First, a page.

“We fired the Christmass tree” (12/24/1895)

 “The children are popping and stringing corn for tree”   (12/20/99)

Christmas Day:  It looks very familiar to us today. This includes sharing gifts, Christmas stockings, feasts and visits to neighbors and friends to admire each others trees.

“Christmass  we had a Tree for the children and right well they enjoyed it.  I went up the pond with Emps to see others       I also went to town got some bread butter etc, etc. Jim eat dinner here. Ammi & Emps were here.” (1890)

 “The children arose before light to see the tree & all were delighted with their dolls etc. I went in to the Post Office & down to see Ammi        saw Mr Boynton & family   Dell did up the work early  I worked a little around out doors cutting up some logs  Dells pa & ma with Rubin came down       he brought me a white P Rock Cock”  (1891)

Even on Christmas Day, there is often work that needs to be done.  “white P Rock Cock” refers to a Plymouth Rock Cock, a breed of chicken.  The post office is open on Christmas Day? How times change.

 “I went in town to see Ammi  he is a little better.  He is to get a pension   carried him 2 cocks for Xmas.  When I got home Woodstock was there  We went up the pond on the ice.”  (1892)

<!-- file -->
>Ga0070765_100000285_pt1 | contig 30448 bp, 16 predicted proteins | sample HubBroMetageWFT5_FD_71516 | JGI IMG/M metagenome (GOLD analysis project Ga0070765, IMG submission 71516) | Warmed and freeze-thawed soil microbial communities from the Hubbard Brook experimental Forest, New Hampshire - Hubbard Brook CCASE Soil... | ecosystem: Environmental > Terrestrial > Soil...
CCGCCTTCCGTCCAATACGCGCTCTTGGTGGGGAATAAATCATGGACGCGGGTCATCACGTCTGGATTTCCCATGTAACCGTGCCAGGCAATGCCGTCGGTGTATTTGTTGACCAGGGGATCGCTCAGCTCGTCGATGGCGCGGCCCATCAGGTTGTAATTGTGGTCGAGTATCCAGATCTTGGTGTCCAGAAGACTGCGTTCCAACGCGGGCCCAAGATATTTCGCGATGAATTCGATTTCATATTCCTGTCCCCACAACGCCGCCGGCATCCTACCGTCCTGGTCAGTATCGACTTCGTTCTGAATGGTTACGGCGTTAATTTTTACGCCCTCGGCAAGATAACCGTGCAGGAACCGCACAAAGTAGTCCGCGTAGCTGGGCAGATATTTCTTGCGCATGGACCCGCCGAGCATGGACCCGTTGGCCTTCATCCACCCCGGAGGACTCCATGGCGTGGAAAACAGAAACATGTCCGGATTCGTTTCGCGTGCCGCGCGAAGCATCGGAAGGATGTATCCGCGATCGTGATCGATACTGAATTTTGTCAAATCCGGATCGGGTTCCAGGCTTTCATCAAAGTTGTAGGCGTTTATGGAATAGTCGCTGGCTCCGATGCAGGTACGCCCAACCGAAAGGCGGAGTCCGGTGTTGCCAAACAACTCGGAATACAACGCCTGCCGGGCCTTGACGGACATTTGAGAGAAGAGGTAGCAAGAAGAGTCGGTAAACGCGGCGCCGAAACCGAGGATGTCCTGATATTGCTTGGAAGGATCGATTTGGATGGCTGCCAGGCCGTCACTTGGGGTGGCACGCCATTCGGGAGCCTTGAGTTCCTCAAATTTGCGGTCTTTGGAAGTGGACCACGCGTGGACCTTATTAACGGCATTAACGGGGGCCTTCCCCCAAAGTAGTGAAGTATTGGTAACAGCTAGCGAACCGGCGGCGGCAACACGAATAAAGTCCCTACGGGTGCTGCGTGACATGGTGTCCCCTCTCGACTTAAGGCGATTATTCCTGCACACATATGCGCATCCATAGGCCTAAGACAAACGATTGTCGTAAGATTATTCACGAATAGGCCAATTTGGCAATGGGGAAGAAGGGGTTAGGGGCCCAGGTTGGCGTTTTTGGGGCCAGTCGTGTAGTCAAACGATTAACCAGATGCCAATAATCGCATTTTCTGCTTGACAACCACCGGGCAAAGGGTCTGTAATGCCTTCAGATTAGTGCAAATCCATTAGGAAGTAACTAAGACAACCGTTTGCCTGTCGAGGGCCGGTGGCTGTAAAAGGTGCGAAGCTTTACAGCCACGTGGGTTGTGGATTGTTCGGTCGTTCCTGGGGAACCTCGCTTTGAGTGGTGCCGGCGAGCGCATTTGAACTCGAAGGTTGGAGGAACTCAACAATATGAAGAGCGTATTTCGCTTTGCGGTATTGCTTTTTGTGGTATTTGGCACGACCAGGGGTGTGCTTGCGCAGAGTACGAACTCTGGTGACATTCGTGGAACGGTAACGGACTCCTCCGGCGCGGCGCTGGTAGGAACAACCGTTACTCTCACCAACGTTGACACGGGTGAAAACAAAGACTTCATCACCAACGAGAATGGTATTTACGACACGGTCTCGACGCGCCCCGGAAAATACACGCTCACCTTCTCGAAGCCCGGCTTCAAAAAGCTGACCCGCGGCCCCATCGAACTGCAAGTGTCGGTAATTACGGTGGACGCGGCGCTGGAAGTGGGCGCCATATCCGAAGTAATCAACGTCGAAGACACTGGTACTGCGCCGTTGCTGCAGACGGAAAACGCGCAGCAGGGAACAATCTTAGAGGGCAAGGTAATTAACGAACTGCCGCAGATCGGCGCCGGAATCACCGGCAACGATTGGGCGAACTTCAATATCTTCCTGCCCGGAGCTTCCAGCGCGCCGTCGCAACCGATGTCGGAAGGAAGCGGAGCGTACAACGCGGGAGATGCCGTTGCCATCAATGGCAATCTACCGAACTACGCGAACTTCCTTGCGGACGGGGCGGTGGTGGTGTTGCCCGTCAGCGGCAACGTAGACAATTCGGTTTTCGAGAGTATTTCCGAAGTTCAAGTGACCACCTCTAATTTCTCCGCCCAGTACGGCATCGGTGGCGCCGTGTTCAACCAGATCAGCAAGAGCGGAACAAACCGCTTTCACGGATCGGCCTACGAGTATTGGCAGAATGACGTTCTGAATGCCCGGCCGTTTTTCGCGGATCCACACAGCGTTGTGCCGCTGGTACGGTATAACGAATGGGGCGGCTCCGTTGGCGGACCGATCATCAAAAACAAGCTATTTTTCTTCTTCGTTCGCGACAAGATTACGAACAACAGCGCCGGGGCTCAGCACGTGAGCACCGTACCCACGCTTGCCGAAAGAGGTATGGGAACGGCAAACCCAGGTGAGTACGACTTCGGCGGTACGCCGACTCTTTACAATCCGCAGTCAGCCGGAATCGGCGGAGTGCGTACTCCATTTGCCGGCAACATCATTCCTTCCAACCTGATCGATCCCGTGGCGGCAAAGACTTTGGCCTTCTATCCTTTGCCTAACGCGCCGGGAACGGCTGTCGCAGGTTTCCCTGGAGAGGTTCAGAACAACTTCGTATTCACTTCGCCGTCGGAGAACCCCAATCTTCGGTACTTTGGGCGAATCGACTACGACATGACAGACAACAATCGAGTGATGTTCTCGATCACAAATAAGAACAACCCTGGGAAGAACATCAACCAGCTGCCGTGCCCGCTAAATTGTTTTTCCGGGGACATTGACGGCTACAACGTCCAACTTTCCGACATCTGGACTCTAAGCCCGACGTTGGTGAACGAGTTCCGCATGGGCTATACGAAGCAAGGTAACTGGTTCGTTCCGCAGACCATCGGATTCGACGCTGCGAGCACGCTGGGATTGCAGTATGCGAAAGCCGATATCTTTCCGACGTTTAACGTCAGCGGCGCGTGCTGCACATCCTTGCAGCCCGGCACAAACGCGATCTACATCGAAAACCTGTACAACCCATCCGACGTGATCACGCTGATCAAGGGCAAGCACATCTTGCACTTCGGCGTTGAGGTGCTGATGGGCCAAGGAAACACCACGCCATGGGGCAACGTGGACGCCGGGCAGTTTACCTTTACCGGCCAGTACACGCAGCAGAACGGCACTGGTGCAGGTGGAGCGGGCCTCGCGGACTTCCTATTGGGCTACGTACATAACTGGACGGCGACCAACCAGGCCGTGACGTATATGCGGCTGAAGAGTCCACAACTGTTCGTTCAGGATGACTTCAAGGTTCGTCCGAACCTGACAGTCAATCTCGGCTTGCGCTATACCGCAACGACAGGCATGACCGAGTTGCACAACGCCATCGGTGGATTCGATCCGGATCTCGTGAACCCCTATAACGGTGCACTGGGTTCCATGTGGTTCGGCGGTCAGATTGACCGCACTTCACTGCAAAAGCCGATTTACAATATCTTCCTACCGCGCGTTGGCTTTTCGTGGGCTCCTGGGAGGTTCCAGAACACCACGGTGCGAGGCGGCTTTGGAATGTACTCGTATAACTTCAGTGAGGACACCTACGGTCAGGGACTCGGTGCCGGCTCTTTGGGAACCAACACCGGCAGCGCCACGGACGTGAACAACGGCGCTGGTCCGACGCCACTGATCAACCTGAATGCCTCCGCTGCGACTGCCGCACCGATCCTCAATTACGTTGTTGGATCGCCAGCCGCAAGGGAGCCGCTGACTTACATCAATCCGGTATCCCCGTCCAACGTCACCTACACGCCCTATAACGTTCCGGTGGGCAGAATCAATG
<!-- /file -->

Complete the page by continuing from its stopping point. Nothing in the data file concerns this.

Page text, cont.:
Llew’s brother Ammi, age 52, was a Civil War soldier who became eligible for a pension due to a law change in 1890 opening eligibility to those veterans who could no longer perform manual labor.  No longer was it restricted to those wounded in the war.

“The children had a few things within stockings which they enjoyed very much   I went in town to find my gloves   found them at home    The children Venia Olive & Martha eat dinner down to Emps.  After tea Dell & I with Anna went down”     (1893)

After Llew’s unnecessary trip to town, he can relax with Dell and their youngest Anna before joining the festivities.  The three older daughters can go on ahead.